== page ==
Urban canvas

The suburban labyrinth of railways everywhere have always been canvas for graffiti. Especially the tunnels, with their spray-painted scribble quickly scratched before the train speeds through. Half scrawled words of political persuasion waking up early morning commuters and sending a message to the people. A risky endeavour, but worth it for those bent on expression. I guess every day we all find a way to express what we feel needs to be said. By the way we wear our hair, the colour of our shoes or the clothes we choose that make a statement or identify us in some way. Like it or not, we all find a way to wear our heart on our sleeve.

It makes sense really, because the first modern graffiti writer is said to be a Philadelphian high school student who started tagging city walls to get the attention of a girl. He wasn’t Italian, though that’s where the word graffiti comes from and it had all the trademarks of a bold and mischievous confession. The first forms of public graffiti date back to both the Greeks and the Romans who freely displayed declarations of love as well as popular slogans to gain social momentum, but it took until the 1980’s for these messages to be appreciated as street art.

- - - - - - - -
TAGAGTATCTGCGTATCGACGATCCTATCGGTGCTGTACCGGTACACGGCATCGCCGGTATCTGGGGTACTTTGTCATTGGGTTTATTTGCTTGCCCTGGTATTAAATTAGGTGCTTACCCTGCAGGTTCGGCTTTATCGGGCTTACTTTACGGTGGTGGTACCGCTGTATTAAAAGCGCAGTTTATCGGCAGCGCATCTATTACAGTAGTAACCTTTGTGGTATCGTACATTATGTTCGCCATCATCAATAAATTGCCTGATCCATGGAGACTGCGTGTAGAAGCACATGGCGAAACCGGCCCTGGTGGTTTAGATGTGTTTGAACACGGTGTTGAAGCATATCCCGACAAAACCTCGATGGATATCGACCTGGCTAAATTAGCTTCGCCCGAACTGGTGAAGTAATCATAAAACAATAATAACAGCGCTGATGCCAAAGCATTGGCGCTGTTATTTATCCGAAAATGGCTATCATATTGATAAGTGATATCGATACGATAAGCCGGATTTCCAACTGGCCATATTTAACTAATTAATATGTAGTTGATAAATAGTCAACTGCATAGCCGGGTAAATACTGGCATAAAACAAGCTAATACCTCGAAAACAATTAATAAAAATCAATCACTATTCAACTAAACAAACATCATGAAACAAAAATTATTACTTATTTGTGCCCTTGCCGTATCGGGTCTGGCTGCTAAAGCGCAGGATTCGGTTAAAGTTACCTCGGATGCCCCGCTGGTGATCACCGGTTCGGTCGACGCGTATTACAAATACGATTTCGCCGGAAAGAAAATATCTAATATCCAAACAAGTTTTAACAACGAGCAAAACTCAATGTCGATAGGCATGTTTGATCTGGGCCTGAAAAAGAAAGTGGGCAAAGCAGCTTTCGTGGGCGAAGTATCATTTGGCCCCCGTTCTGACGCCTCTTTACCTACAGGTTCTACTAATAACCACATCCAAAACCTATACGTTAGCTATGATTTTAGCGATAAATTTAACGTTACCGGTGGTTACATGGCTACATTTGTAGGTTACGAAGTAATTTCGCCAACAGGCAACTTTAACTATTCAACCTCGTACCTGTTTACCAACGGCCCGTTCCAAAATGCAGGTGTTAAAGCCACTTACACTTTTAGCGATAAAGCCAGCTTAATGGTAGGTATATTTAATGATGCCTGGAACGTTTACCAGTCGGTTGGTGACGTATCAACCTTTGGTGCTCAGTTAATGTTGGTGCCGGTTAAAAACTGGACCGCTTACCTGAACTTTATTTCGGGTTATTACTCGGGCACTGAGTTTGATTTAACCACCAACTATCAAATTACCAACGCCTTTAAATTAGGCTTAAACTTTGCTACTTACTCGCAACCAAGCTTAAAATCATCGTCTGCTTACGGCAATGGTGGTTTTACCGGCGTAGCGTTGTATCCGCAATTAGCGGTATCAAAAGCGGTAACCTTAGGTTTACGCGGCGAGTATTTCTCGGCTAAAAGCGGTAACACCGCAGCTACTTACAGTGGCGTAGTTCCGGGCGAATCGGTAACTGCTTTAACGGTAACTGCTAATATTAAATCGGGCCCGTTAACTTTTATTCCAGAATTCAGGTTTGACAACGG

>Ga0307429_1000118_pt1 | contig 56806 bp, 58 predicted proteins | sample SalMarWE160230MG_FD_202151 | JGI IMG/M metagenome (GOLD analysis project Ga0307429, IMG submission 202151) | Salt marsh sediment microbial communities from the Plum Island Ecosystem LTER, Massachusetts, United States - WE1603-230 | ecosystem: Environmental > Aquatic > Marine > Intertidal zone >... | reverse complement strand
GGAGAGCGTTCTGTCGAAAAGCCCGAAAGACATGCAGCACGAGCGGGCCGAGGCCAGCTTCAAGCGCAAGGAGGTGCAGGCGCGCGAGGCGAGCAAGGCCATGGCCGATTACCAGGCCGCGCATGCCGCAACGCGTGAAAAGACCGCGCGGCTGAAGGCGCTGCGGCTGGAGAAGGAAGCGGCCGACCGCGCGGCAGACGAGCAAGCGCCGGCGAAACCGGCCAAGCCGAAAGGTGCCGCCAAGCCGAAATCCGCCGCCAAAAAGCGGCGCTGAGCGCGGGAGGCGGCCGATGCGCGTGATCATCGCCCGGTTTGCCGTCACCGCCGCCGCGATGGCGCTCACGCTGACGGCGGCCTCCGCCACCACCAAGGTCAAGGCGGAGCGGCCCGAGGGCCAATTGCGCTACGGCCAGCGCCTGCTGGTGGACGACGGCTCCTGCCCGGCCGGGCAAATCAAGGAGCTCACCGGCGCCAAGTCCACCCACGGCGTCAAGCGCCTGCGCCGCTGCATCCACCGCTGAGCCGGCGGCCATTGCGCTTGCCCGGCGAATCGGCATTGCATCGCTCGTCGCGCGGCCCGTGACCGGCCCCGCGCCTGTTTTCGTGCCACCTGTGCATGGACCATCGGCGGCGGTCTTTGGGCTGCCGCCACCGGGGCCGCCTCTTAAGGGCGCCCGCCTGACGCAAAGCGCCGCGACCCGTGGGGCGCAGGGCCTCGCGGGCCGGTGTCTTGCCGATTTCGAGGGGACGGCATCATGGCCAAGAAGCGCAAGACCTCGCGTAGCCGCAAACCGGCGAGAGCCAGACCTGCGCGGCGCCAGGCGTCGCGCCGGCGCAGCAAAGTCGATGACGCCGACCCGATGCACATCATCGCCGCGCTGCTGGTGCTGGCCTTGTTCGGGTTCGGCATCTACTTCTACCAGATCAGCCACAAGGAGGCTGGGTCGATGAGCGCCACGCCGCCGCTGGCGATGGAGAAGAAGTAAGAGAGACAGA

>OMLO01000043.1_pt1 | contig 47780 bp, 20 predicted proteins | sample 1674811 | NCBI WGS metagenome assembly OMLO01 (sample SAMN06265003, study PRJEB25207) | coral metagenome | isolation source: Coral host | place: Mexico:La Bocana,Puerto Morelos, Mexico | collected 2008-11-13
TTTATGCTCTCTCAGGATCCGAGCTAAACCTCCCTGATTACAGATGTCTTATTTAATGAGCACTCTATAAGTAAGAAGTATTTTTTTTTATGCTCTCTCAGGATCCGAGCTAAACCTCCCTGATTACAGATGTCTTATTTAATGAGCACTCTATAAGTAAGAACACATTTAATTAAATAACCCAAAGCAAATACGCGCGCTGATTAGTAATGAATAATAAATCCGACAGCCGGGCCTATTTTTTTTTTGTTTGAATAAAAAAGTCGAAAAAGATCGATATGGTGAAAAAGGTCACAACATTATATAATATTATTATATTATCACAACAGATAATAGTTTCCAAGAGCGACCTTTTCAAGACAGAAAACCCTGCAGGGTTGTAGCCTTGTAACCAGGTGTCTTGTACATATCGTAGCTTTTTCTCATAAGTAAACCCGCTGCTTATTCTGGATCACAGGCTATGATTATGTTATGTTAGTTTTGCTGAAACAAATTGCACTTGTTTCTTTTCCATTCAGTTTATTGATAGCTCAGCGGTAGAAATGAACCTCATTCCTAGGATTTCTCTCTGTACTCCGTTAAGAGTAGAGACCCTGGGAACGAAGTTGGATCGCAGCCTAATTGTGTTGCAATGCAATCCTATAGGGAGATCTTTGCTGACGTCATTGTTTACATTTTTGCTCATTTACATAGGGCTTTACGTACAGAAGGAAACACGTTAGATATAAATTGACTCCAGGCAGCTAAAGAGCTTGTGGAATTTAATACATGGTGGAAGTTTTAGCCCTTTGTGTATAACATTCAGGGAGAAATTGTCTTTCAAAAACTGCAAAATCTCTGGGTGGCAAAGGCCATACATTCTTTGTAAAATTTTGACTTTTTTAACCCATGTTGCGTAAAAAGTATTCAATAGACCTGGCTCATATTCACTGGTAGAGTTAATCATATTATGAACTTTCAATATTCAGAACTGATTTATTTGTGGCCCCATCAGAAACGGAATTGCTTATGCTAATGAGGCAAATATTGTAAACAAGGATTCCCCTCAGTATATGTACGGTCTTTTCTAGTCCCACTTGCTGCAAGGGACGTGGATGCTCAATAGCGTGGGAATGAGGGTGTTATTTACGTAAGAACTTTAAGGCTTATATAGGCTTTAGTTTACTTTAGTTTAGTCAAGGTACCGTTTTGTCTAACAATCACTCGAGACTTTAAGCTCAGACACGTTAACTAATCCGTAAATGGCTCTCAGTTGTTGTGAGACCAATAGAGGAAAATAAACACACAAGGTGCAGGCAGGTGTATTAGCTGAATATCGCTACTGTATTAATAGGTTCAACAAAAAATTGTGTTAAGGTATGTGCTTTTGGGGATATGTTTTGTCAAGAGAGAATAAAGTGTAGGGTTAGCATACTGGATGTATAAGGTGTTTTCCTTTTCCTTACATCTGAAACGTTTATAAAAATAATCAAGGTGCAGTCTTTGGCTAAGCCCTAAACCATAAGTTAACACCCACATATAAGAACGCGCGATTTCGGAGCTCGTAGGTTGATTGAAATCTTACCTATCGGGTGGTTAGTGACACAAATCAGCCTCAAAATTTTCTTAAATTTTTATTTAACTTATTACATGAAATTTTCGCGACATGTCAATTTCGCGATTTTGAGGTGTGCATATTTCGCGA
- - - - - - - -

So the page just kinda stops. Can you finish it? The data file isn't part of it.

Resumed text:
Some of the most passionate expression today is splashed across industrial brick walls and alleyways and has become the signature of many cities. This freedom to create and spread colour, spirit and wit is one of the most liberating forms of expression and unites cities everywhere. Recently in Byron Bay, we came across walls of colourful street art, now the backdrop for selfies and streetside cafes. It’s like a burst of pop art giving brightness to otherwise dull laneways and bland moments. From Paris, Sydney and New York, street art tells the stories that artists everywhere want to express.

There are so many forms of urban beauty. Sometimes a drive through an ordinary street with the light and shade playing on the road creates interest. And yet when I land in Delhi, it’s the stacks of chaos, the carts of blushing pomegranates and everyday jumble that’s so dramatic. Really, I think art is everywhere. Here on the walls of an otherwise grey, symmetrical and gridlocked city, the enigma of an artist is expressed freely, giving travellers a reason to pause and smile.

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